So we have been talking about transformation and the experiences surrounding them. But how do you actually prepare the soil to enter into them. Can you create these ah ha moments? Can you provoke those noetic experiences that are often high impact?
I want you to think of Paul’s prayer for the Ephesians in chapter 1…he prayed that they would be enlightened….that the eyes of their heart would be enlightened.
• Eph. 1.15 For this reason, ever since I heard about your faith in the Lord Jesus and your love for all the saints, 16 I have not stopped giving thanks for you, remembering you in my prayers. 17 I keep asking that the God of our Lord Jesus Christ, the glorious Father, may give you the Spirit of wisdom and revelation, so that you may know him better. 18 I pray also that the eyes of your heart may be enlightened in order that you may know the hope to which he has called you, the riches of his glorious inheritance in the saints, 19 and his incomparably great power for us who believe. That power is like the working of his mighty strength,
Remember I keep saying spirituality is seeing…but there it is again in Paul’s prayer.
Another way of asking the above questions is can you position yourself in such a way that you increase the incidence of bumping into God enlightening you mind.
Elijah…Elisha…John the Baptist…Peter James and John… Paul. They all experienced this.
So let’s go to the garden as a powerful metaphor for transformation. Gardeners don’t grow anything but create the conditions in which things can grow.
The first thing the developmentalists talk about it is something we mentioned in a couple posts months ago…
1. Gardeners accommodate new experiences and resist assimilating them.
• Zebra assimilated to a horse. Eventually the child will come realize that there is an animal that looks similar to a horse called a zebra but that they are not the same. When that happens we are moving into accommodation.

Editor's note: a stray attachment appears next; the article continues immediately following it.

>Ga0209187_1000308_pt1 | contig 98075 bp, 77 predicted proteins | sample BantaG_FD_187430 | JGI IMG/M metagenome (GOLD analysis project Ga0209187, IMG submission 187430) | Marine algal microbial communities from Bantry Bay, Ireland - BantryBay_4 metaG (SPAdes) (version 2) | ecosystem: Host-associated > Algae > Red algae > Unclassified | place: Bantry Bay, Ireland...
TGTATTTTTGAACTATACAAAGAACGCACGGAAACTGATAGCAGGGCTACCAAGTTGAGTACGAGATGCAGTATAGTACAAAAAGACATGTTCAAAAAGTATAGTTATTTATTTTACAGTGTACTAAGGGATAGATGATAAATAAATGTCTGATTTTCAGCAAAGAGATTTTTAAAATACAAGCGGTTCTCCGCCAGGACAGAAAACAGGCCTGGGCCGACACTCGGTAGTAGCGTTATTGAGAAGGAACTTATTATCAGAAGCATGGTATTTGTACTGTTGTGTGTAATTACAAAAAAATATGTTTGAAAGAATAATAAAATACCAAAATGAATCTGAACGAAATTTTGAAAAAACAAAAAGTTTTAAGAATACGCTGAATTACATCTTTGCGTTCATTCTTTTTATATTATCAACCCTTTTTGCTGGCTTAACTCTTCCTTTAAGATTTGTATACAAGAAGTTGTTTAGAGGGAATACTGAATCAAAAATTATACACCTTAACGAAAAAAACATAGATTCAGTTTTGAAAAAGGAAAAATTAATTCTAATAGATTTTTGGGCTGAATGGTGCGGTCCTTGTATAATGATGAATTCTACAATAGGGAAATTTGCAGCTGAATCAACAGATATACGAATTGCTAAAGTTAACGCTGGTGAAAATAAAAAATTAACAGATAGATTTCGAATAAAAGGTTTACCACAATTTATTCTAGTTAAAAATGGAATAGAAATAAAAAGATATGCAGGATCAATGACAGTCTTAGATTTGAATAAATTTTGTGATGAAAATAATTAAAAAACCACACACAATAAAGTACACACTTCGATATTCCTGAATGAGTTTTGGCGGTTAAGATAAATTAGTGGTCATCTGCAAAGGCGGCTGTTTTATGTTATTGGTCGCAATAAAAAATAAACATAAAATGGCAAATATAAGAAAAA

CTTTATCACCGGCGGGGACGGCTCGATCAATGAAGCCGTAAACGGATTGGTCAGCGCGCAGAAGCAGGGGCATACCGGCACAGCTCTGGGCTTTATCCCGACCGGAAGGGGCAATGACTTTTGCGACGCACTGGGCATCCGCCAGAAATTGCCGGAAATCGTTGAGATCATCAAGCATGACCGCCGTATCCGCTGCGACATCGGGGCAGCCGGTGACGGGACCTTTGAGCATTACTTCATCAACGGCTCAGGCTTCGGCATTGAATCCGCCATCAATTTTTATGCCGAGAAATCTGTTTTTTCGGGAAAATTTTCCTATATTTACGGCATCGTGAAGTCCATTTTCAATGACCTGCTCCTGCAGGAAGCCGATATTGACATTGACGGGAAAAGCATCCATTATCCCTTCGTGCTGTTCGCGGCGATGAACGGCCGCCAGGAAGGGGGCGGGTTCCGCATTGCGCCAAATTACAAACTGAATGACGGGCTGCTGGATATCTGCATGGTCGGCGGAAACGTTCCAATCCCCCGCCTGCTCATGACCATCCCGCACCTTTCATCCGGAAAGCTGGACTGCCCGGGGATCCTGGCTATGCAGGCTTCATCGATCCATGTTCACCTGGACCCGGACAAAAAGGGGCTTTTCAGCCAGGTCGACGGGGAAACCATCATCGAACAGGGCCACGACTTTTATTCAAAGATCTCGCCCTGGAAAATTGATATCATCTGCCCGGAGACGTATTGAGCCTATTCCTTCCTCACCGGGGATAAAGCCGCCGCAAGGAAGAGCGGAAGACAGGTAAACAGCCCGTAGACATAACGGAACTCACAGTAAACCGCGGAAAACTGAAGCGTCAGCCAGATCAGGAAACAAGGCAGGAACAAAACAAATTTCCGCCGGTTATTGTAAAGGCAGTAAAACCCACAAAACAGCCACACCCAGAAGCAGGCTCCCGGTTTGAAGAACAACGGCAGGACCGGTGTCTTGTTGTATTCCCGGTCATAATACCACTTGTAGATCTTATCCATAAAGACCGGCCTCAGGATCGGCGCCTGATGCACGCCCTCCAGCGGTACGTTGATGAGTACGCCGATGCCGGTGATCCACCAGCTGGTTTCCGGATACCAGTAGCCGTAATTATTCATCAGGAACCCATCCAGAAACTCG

This is how we stretch and revise our mental models (the way we think the world IS). And this is probably how we are to account for profound shifts in consciousness. So here is the million dollar question how do we increase our ability to accommodate and not assimilate?
Two psychologists who have specialized in studying awe and wonder propose two essential elements to awe…
• 1. Perceived vastness
• 2. Accommodation
In other words it may be that some experiences are so vast, so profound so far beyond what we have previously perceived that they in effect demand that we transform our worldview in order to accommodate them.
Sheer vastness forces accommodation because we simply have no category for the ZEBRA.
So why do some experiences challenge our belief systems resulting in positive transformations while others don’t?
Keltner and Haidt, these two psychs, say it is your ability to take in the vastness of the experience without assimilation that moves it toward the pole of transformation.
Louise Sundararajun a psychologist and religious historian argues that only after failed attempts to assimilate will we allow accommodation and new mental structures to be formed.
This sort of shift is what leads to different brain wiring and a more spacious way of BEING. Notice these experience don’t usually bring new knowledge in the sense of facts and figures but new knowledge of being-ness or vastness or of how things are.
She further argues that the only way to insure our ability to accommodate is to step back and look at our process of thinking and judgment this is what is typically call metacognition.
• Looking at and thinking about our thinking. Observing what we are observing and thinking about it.
More on gardening next week.